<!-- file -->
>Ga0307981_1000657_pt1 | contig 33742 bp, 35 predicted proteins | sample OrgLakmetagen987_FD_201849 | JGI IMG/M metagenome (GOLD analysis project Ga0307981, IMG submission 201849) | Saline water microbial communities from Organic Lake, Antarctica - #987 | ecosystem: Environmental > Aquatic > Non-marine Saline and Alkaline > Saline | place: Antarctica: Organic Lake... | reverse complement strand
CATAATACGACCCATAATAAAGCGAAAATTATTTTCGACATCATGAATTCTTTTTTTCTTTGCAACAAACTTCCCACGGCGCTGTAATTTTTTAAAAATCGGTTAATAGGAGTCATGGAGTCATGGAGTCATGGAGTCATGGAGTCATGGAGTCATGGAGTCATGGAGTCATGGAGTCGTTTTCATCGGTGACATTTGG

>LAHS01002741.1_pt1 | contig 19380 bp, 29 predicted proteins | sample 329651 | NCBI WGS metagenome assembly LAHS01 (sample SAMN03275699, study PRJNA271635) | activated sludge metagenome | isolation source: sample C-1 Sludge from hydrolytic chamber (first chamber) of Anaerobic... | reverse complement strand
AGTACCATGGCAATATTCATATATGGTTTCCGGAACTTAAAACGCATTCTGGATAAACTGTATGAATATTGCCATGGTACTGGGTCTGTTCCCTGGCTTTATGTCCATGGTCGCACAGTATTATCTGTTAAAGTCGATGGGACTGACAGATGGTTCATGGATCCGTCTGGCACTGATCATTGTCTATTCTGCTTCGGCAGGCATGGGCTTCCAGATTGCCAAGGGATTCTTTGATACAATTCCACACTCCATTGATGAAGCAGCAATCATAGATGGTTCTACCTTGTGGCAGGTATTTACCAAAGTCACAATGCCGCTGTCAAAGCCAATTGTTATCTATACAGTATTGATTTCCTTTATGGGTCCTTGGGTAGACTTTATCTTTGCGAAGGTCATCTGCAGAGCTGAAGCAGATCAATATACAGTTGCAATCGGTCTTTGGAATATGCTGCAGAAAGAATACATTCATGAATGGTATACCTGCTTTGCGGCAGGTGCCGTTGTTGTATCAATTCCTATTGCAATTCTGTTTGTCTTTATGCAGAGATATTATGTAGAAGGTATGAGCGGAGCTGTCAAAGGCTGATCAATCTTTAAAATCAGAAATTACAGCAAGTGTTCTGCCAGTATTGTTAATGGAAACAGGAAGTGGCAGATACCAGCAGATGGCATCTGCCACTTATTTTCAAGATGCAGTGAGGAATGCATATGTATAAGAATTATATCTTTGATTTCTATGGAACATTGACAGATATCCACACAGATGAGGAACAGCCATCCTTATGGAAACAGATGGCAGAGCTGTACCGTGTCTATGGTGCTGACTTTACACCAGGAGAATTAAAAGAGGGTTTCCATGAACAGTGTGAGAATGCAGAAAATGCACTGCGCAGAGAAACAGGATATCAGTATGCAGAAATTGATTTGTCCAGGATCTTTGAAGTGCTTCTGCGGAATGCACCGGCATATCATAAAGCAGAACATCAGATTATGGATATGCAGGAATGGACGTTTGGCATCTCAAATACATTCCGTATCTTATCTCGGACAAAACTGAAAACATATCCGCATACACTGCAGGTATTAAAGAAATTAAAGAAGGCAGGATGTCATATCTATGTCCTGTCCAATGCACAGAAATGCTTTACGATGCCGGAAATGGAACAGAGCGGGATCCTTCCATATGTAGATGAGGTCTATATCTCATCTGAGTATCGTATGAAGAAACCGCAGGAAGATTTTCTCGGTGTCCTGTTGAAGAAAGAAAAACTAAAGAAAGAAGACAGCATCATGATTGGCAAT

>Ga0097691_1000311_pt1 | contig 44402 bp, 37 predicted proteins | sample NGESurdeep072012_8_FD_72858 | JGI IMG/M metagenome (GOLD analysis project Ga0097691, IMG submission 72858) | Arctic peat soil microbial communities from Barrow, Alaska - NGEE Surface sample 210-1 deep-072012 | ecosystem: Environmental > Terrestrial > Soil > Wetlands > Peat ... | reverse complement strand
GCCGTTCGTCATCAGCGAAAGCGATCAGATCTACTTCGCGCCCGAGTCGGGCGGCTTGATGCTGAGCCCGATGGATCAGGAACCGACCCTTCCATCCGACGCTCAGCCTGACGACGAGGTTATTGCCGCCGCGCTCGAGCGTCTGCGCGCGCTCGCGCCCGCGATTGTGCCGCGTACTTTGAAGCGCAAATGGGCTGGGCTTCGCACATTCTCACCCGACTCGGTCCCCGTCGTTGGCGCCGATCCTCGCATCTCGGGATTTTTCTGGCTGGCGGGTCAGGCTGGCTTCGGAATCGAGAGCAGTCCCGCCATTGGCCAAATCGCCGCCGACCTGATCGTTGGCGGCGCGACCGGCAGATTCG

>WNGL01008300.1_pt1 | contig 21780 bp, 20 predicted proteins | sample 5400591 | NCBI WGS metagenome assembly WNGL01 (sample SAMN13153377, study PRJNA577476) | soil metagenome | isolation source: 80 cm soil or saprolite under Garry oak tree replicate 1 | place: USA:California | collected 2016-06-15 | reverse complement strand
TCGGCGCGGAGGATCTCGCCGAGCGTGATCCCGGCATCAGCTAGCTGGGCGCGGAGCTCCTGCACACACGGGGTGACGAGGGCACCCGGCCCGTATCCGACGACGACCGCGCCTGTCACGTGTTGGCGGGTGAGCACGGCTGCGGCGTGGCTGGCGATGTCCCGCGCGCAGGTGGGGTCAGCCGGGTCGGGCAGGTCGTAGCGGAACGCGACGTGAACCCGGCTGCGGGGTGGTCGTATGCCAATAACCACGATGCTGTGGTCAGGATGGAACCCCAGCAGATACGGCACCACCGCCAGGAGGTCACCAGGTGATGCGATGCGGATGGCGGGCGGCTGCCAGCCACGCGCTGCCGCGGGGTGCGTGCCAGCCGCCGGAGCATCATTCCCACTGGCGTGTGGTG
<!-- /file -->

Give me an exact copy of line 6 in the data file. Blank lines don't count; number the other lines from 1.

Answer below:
GCCGTTCGTCATCAGCGAAAGCGATCAGATCTACTTCGCGCCCGAGTCGGGCGGCTTGATGCTGAGCCCGATGGATCAGGAACCGACCCTTCCATCCGACGCTCAGCCTGACGACGAGGTTATTGCCGCCGCGCTCGAGCGTCTGCGCGCGCTCGCGCCCGCGATTGTGCCGCGTACTTTGAAGCGCAAATGGGCTGGGCTTCGCACATTCTCACCCGACTCGGTCCCCGTCGTTGGCGCCGATCCTCGCATCTCGGGATTTTTCTGGCTGGCGGGTCAGGCTGGCTTCGGAATCGAGAGCAGTCCCGCCATTGGCCAAATCGCCGCCGACCTGATCGTTGGCGGCGCGACCGGCAGATTCG